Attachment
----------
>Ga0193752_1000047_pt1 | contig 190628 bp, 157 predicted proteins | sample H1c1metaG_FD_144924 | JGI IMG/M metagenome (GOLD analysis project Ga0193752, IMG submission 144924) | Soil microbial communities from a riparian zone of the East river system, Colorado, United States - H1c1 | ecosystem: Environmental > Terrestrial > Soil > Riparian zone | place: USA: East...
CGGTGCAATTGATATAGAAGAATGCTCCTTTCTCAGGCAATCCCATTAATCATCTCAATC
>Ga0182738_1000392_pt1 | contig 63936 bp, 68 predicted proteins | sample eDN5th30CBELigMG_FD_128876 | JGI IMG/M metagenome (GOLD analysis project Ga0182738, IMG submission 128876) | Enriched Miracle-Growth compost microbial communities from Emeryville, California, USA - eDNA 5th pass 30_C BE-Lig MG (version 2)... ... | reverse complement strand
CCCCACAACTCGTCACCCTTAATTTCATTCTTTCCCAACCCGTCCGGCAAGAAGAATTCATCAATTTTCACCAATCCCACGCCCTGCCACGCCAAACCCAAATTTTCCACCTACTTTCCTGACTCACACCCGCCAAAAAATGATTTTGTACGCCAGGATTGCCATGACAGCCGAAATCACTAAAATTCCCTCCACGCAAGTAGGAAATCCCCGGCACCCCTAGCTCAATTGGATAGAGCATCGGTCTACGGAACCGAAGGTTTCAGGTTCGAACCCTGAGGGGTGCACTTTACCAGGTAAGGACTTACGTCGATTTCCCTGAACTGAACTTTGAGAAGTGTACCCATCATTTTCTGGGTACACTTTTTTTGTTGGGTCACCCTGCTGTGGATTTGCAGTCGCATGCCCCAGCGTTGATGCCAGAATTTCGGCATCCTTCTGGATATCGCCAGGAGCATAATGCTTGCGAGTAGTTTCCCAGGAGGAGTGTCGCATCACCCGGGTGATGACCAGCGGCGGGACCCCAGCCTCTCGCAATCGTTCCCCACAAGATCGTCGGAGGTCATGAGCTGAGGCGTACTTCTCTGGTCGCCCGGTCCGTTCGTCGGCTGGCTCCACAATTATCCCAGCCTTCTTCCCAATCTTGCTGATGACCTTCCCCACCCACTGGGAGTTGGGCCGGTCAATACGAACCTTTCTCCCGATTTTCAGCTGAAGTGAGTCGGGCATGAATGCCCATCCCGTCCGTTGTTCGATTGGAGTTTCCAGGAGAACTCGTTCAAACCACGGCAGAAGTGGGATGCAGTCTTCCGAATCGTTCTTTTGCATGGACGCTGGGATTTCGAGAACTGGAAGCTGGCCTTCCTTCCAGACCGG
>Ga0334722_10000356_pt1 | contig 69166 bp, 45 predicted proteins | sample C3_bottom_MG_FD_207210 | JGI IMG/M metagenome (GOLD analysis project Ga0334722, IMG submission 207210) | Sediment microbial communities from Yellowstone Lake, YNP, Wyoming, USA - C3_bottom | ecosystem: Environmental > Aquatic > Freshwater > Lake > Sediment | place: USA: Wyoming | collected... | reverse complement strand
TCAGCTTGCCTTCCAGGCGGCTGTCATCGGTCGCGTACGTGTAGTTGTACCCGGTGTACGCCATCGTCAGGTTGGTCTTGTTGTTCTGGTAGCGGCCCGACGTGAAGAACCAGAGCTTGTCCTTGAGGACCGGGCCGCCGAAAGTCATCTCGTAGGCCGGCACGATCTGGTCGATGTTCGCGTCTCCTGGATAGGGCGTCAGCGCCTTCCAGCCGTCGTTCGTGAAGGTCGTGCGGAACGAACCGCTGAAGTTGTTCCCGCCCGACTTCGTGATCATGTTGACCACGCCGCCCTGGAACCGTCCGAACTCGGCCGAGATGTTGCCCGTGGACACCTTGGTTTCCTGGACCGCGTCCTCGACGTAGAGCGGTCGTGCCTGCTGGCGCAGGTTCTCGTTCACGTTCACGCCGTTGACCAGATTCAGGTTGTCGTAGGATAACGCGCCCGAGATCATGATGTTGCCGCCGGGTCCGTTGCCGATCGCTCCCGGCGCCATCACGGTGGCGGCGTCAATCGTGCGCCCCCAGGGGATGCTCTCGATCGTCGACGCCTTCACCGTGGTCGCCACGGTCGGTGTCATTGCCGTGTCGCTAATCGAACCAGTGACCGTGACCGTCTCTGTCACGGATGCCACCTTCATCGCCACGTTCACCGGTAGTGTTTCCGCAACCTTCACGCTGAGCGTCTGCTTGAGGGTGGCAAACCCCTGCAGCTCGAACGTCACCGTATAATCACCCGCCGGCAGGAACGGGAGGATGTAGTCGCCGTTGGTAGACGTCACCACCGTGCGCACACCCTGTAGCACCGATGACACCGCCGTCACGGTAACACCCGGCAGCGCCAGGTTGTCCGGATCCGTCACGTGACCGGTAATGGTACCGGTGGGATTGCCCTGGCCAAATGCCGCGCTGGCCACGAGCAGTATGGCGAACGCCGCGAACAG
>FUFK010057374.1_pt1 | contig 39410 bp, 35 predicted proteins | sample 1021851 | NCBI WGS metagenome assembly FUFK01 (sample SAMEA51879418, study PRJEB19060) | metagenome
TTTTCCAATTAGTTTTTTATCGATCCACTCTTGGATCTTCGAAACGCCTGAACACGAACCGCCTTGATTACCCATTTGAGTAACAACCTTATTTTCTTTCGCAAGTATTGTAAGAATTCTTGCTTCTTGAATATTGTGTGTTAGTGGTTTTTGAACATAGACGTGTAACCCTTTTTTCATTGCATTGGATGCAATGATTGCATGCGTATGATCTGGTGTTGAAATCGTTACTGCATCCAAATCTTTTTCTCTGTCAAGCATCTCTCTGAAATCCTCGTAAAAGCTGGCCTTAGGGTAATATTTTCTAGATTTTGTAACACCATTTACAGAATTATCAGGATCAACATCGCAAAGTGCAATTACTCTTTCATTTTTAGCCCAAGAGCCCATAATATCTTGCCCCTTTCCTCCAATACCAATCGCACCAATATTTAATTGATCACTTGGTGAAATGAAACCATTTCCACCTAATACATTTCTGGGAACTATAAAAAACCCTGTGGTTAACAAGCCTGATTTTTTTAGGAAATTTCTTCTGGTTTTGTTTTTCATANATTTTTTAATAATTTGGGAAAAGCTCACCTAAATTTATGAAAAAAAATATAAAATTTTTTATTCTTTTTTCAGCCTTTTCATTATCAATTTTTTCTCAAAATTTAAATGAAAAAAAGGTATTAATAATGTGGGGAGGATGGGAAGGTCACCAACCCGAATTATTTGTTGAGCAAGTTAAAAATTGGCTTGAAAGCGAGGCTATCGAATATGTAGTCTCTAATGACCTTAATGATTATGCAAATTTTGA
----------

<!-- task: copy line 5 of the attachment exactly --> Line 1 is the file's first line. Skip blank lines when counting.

>Ga0334722_10000356_pt1 | contig 69166 bp, 45 predicted proteins | sample C3_bottom_MG_FD_207210 | JGI IMG/M metagenome (GOLD analysis project Ga0334722, IMG submission 207210) | Sediment microbial communities from Yellowstone Lake, YNP, Wyoming, USA - C3_bottom | ecosystem: Environmental > Aquatic > Freshwater > Lake > Sediment | place: USA: Wyoming | collected... | reverse complement strand